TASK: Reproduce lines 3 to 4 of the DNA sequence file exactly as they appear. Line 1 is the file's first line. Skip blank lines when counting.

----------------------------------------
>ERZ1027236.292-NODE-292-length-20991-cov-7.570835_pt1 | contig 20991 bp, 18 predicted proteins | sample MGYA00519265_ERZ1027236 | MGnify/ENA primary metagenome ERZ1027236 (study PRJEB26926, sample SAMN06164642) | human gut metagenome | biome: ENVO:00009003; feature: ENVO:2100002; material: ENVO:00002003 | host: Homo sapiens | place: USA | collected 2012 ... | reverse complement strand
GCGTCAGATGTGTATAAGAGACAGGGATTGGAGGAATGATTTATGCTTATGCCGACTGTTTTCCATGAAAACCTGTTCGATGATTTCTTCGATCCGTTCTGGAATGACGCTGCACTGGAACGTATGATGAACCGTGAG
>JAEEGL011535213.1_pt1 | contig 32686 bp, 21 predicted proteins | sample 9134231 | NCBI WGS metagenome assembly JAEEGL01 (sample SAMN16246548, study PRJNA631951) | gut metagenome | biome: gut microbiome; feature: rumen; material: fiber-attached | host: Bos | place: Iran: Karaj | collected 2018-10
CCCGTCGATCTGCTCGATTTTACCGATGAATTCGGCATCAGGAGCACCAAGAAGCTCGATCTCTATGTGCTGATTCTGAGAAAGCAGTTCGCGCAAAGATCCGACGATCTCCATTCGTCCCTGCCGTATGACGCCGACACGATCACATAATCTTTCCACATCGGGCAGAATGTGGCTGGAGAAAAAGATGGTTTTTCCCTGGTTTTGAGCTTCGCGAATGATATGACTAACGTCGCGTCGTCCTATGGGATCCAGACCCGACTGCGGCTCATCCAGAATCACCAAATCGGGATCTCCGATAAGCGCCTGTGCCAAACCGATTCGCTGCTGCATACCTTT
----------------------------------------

>JAEEGL011535213.1_pt1 | contig 32686 bp, 21 predicted proteins | sample 9134231 | NCBI WGS metagenome assembly JAEEGL01 (sample SAMN16246548, study PRJNA631951) | gut metagenome | biome: gut microbiome; feature: rumen; material: fiber-attached | host: Bos | place: Iran: Karaj | collected 2018-10
CCCGTCGATCTGCTCGATTTTACCGATGAATTCGGCATCAGGAGCACCAAGAAGCTCGATCTCTATGTGCTGATTCTGAGAAAGCAGTTCGCGCAAAGATCCGACGATCTCCATTCGTCCCTGCCGTATGACGCCGACACGATCACATAATCTTTCCACATCGGGCAGAATGTGGCTGGAGAAAAAGATGGTTTTTCCCTGGTTTTGAGCTTCGCGAATGATATGACTAACGTCGCGTCGTCCTATGGGATCCAGACCCGACTGCGGCTCATCCAGAATCACCAAATCGGGATCTCCGATAAGCGCCTGTGCCAAACCGATTCGCTGCTGCATACCTTT